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Middlewich - Pepper Street now.jpg
St Michael and All Angels, across the Trent and Mersey Canal
Grid reference: SJ704663
Location: 53°11’31"N, 2°26’35"W
Population: 13,101  (2001)
Post town: Middlewich
Postcode: CW10
Dialling code: 01606
Local Government
Council: Cheshire East

Middlewich is a market town in Cheshire. It is one of the fames salt towns of the county, known as the "Cheshire wiches", along with Nantwich and Northwich.

The town is 19 miles east of the county town, Chester and three miles east of Winsford. Of its fellow salt towns, Northwich is five miles northwest and Nantwich to the south. Middlewich is therefore in the middle, and this seems likely to be the origin of its name.

There has been a settlement at Middlewich since at least the time of the Roman occupation. Middlewich is an important centre for the extraction of salt; in earlier years it was also known for its production of Cheshire cheese, silk, and its agriculture. In the present day it is known for its canals, its heritage events and its festivals.

The parish church of St Michael and All Angels dates back to the 12th century.

Middlewich also has good motorway links to the nearby cities of Manchester and Liverpool. The town's population has doubled since 1970 despite a reduction in the number of manufacturing jobs in salt and textile manufacturing, suggesting that many of the new residents live in Middlewich for reasons other than local employment.

Since 1990 there have been initiatives to increase the volume of tourism into the town, through events such as the annual folk and boat festival, the Roman and Norman festivals, and regular farmers' markets.


St Michael and All Angels

Middlewich is at the confluence of three rivers, the Dane, the Croco and the Wheelock. There are three canals in Middlewich, the Middlewich Branch of the Shropshire Union Canal, the Trent and Mersey Canal, and the Wardle Canal, the United Kingdom's shortest canal at 100 feet long.[1]

The town is on three major roads, the A533, A54 and A530, and it is approximately 2½ miles from junction 18 of the M6 motorway. The main westward traffic route between the motorway and Winsford, and also southbound traffic to Crewe, go through the town.

The town sits on Upper Triassic Mercia mudstone laid down with large salt deposits as part of the Cheshire plain, a boulder clay plain separating the hills of North Wales and the Peak District of Derbyshire, formed following the retreat of ice age glaciers.[2]


In the Domesday Book Middlewich is spelt "Mildestvich". Middlewich is the middle town between Northwich and Nantwich, the two other main ssalt towns, and its position may be the origin of its name.[3] The termination "wich" is the Old English wic, meaning "village" or "camp" and become associated with the salt towns which bear that name.

Middlewich was founded by the Romans, who gave it the name Salinae because of its surrounding salt deposits. It became one of the major Roman sites for salt production, an activity that was centred on the township of Kinderton, about a quarter of a mile north of the present-day parish church of St. Michael and All Angels. It has been suggested that pre-Roman salt production also occurred in the same area, but there is no supporting archaeological evidence.[4][5] Whittaker's History of Manchester claims that the Iron Age Cornovii made Kinderton their capital,[3] but it is more likely that the Cornovii inhabited Kinderton for its salt-making potential.[6][7]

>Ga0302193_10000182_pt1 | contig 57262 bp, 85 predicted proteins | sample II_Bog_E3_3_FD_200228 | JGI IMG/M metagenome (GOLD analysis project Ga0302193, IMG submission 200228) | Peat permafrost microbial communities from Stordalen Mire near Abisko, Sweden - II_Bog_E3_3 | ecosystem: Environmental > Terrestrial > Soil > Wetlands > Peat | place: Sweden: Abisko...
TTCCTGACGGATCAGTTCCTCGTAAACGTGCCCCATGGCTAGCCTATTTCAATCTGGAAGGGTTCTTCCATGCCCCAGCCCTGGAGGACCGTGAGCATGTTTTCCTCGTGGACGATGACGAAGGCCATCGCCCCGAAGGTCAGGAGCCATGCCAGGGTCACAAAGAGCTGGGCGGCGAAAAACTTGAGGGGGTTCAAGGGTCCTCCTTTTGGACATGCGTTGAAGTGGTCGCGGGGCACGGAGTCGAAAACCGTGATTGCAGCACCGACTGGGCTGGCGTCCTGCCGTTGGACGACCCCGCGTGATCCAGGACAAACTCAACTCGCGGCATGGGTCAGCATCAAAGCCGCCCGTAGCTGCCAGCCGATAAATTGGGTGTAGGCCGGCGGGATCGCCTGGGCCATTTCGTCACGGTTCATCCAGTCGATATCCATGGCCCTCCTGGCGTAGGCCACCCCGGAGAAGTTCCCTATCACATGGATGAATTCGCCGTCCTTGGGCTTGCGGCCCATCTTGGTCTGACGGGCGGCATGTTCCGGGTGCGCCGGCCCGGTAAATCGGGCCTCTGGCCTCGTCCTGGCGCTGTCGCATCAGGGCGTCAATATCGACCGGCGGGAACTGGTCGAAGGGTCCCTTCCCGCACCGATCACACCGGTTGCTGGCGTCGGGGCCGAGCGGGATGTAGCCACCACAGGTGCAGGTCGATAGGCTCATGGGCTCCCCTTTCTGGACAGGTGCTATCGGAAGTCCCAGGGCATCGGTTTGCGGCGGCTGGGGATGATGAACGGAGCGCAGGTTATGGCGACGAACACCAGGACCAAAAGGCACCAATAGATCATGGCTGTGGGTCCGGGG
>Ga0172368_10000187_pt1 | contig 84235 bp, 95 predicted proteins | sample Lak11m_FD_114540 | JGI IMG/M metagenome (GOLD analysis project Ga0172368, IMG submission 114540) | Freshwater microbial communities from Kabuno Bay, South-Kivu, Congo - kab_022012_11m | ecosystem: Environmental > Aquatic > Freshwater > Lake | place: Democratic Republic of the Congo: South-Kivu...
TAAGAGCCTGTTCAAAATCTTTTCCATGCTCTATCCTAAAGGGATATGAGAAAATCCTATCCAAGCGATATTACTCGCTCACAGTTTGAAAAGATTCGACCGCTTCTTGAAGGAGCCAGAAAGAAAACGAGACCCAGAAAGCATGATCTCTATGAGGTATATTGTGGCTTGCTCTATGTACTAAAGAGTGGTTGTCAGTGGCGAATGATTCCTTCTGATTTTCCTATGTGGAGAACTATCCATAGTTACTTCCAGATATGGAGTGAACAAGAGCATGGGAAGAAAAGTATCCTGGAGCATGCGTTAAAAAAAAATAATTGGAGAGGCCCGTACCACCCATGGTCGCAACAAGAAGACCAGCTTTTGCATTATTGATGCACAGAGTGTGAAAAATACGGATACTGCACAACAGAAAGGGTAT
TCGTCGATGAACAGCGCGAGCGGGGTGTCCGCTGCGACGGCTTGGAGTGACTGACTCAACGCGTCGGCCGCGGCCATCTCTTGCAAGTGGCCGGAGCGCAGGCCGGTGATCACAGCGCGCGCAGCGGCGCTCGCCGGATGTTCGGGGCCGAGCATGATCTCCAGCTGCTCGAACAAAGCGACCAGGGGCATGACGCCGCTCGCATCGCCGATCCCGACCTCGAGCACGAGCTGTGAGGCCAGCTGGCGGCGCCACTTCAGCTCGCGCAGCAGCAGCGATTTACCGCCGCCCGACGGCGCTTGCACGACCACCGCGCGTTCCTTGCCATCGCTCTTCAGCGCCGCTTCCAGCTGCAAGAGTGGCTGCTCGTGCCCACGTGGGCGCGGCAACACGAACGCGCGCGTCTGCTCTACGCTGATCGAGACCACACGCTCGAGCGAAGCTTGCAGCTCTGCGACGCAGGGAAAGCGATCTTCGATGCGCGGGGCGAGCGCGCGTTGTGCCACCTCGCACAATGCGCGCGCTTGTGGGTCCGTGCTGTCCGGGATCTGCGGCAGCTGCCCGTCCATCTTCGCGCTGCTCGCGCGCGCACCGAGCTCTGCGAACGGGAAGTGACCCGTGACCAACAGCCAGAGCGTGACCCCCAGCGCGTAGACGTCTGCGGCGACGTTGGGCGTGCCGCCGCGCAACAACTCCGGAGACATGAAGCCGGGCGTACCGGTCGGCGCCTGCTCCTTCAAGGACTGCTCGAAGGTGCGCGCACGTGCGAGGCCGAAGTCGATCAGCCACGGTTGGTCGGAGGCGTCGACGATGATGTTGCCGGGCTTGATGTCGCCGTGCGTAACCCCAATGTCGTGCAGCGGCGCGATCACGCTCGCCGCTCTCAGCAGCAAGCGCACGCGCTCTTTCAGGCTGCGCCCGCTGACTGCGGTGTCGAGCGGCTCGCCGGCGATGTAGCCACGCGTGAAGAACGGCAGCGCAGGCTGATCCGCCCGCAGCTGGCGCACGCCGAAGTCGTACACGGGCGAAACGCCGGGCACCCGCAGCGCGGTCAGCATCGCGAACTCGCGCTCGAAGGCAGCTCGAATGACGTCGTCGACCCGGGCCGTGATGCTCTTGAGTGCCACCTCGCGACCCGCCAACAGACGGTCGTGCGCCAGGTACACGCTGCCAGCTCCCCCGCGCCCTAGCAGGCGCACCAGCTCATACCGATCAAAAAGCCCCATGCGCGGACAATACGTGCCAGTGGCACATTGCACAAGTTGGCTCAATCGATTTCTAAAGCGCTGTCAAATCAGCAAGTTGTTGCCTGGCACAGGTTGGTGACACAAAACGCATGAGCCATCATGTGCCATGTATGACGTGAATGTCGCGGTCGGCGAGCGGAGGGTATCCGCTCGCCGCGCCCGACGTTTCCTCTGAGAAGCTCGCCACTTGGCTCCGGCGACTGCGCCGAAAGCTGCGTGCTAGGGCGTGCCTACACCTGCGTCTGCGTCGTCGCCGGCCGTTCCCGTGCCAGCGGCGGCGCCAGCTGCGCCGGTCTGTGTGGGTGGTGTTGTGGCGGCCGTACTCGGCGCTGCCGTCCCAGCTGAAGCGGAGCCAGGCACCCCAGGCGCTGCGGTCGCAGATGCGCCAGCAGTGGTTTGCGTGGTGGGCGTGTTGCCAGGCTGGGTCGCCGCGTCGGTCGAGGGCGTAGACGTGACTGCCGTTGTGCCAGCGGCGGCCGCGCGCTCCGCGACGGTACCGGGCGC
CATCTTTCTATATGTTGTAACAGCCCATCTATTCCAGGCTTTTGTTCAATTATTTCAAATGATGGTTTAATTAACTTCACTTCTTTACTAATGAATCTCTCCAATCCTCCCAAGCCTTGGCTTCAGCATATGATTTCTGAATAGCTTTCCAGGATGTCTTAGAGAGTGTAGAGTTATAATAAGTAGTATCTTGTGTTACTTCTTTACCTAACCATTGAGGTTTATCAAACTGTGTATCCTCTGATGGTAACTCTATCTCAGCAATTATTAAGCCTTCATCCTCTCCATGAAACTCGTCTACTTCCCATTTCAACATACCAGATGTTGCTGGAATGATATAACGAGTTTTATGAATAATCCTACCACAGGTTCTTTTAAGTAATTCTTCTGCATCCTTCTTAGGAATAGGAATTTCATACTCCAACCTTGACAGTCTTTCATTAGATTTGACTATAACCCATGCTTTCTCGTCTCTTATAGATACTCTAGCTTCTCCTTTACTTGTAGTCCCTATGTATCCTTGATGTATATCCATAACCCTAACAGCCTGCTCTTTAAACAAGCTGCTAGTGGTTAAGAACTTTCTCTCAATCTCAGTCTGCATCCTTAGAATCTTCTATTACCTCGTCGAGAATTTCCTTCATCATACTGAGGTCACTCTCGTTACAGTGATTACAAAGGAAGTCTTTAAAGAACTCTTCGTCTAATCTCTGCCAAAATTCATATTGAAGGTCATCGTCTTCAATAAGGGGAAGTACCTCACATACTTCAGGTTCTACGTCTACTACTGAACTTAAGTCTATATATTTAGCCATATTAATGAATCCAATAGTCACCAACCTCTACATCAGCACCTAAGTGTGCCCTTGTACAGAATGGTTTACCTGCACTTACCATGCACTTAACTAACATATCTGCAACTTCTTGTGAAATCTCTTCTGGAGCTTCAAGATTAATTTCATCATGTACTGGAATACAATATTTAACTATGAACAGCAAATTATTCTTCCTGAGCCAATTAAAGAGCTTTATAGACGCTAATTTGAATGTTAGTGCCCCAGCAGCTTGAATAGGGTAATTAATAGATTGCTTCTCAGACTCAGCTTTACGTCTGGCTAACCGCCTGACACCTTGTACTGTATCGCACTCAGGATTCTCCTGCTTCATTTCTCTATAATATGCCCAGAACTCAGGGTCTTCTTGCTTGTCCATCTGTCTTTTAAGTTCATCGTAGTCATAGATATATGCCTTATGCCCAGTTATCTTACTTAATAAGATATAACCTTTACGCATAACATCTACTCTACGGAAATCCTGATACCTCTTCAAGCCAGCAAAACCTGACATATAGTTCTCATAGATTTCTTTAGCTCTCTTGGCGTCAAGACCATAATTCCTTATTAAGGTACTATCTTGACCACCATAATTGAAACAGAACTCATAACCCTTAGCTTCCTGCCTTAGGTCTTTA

There was once thought to have been a mediæval castle at Kinderton, but that is now thought to have been unlikely.[8]

Middlewich lies across the King Street fault, which roughly follows the Roman road, King Street, from Northwich to Middlewich.[5] During their occupation the Romans built a fort at Harbutts Field (SJ70216696),[9][10] and excavations to the south of the fort have found further evidence of Roman activity[11][12] including a well and part of a preserved Roman road. An excavation in 2004, in Buckley's Field,[13] also uncovered signs of Roman occupation.

Salt manufacture has remained the principal industry for the past 2,000 years, and it has shaped the town's history and geography. Before the Norman invasion of 1066, there is thought to have been one brine pit in Middlewich, between the River Croco and the current Lewin Street.[14]

Middle Ages

In the Domesday Book the area is described as being "wasted",[14] having been cleared by Williamthe Bastard around 1070 as an "act of rage against his rebellious barons".[15] Gilbert de Venables became the first Baron of Kinderton shortly after the Norman Conquest, the title being conferred by Hugh d'Avranches, 1st Earl of Chester ("Hugh Lupus").[16]

A manor house was built to the east of the town and became the baronial seat of the Venables family. A Jacobean screen in the church of St Michael and All Angels has the carved Venables coat of arms. The title "Baron of Kinderton" is now vested in the Lord Vernon.

Modern era

On 13 March 1643 the town was the scene of the first Battle of Middlewich, between the Parliamentarians, under Sir William Brereton, and the Royalists under Sir Thomas Aston.[17] The second Battle of Middlewich took place on 26 December 1643, and claimed the lives of about 200 Parliamentarians, along with a number of Royalists under the command of Lord Byron.

The population of Middlewich rose during the 19th and 20th centuries. Some of this rise is attributable to a number of parishes being combined, for example parts of Newton were added to Middlewich in 1894, with Sutton having previously been added to Newton in 1892. Some will also be due to a general increase in population of the United Kingdom, and some of the increase would have been required to provide a labour force for the increased number, and scale, of salt and chemical works in the town. In the middle of the 19th century Middlewich was described as a town with principal works being the surrounding farming district, a silk factory, and the salt works in Kinderton and Newton.[18]

In 1887 the town was described as having an antique appearance, with its principal trade being salt, along with fruit and vegetables, and small silk and heavy cotton works. The town had one bank and one newspaper.[19] By 1911 the Encyclopædia Britannica mentions the existence of chemical works and the manufacture of condensed milk.